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Tuesday, May 23, 2017

Hindi Medium 


English Matters

In this age of escapist cinema, a filmmaker takes up a major issue and instead of preaching and has the skill to turn it into satire is cause enough to applaud Saket Chaudhary.

His Hindi Medium is a light-hearted look at the class structure in India, which is defined by the ability to speak English with the right accent, going to the right schools, living in snooty upmarket areas, holidaying in the right spots and so on. (This week’s other release Half Girlfriend also touches upon this English snobbery.)

Raj Batra (Irrfan) owns a large Chandi Chowk boutique selling “original duplicates” of famous designers, and is wealthy enough to live well, which is not enough for his wife Mita (Saba Qamar), who will do anything to belong to the elite (she pronounces it ‘e-light’ which earns her a smirk from the English speaking playground moms) class. The problem is their inability to speak in English.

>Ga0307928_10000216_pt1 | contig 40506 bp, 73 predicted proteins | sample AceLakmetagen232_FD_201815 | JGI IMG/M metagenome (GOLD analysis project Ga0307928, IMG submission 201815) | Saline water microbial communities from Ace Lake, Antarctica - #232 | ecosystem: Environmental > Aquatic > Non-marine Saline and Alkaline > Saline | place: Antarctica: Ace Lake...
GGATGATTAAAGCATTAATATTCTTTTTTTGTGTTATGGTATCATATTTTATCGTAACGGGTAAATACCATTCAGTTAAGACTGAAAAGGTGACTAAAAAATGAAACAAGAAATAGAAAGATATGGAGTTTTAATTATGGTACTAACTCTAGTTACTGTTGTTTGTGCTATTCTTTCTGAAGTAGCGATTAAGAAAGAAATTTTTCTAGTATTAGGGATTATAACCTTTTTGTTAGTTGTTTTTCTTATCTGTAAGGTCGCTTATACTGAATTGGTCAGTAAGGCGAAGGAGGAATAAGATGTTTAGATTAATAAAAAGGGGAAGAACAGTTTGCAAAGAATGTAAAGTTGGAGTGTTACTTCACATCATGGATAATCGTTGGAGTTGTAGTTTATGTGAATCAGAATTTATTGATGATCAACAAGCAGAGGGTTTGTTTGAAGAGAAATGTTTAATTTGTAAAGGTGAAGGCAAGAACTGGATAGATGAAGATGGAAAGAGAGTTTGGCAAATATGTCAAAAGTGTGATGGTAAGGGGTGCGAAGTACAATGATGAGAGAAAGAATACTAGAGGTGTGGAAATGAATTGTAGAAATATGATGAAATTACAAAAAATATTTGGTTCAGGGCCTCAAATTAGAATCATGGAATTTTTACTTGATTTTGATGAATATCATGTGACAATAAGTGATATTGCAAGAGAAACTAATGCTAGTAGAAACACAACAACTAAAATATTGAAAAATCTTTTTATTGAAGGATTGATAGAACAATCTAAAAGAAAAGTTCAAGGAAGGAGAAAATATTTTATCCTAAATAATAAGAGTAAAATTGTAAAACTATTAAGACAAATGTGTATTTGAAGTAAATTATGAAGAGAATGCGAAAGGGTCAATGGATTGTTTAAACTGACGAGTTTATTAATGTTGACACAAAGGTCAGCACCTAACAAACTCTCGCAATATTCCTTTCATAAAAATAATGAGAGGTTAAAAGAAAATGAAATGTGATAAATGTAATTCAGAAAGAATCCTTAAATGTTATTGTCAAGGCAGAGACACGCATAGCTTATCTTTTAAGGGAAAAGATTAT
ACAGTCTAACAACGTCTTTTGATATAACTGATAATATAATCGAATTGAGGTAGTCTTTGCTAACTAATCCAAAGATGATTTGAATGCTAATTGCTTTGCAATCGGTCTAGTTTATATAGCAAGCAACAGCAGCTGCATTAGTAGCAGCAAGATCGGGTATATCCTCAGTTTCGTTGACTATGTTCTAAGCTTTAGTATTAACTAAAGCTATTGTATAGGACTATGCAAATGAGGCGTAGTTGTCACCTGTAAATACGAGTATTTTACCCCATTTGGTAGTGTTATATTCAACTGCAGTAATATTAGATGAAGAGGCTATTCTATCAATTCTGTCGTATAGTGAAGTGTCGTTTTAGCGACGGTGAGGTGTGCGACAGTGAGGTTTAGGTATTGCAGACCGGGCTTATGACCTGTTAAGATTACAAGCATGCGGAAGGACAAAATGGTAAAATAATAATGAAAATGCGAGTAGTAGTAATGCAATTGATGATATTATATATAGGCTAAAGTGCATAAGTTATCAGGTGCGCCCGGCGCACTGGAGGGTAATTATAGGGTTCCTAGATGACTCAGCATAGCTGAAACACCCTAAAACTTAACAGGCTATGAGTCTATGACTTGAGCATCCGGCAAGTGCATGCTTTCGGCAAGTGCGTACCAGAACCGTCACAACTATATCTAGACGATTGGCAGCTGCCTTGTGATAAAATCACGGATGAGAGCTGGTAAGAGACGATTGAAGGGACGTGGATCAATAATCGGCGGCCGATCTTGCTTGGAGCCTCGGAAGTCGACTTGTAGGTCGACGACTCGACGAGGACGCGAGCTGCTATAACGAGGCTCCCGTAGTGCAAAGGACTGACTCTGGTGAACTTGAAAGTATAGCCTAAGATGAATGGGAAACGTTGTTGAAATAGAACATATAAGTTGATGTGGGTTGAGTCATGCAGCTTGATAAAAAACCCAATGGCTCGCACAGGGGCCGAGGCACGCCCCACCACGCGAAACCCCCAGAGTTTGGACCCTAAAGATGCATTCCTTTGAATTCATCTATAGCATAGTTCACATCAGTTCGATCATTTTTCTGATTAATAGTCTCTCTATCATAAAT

Mita wants her daughter Pia (Dishita Sehgal) to go to one of the best schools, for which they move to the right locality, subject themselves to the ridicule of uppity neighbours, obey the diktats of a consultant (brilliantly played by Tilottama Shome), try to tap every connection and fail. 

Raj just wants to please his wife, and decides to get his daughter in through the Right To Education (RTE) quota meant for the poor. For this, they have to move to a stinky, rat-infested slum and pretend to be poor. This is where the film’s sharp humour fails, this part about the nobility and aspirations of the poor ring false and are actually patronizing.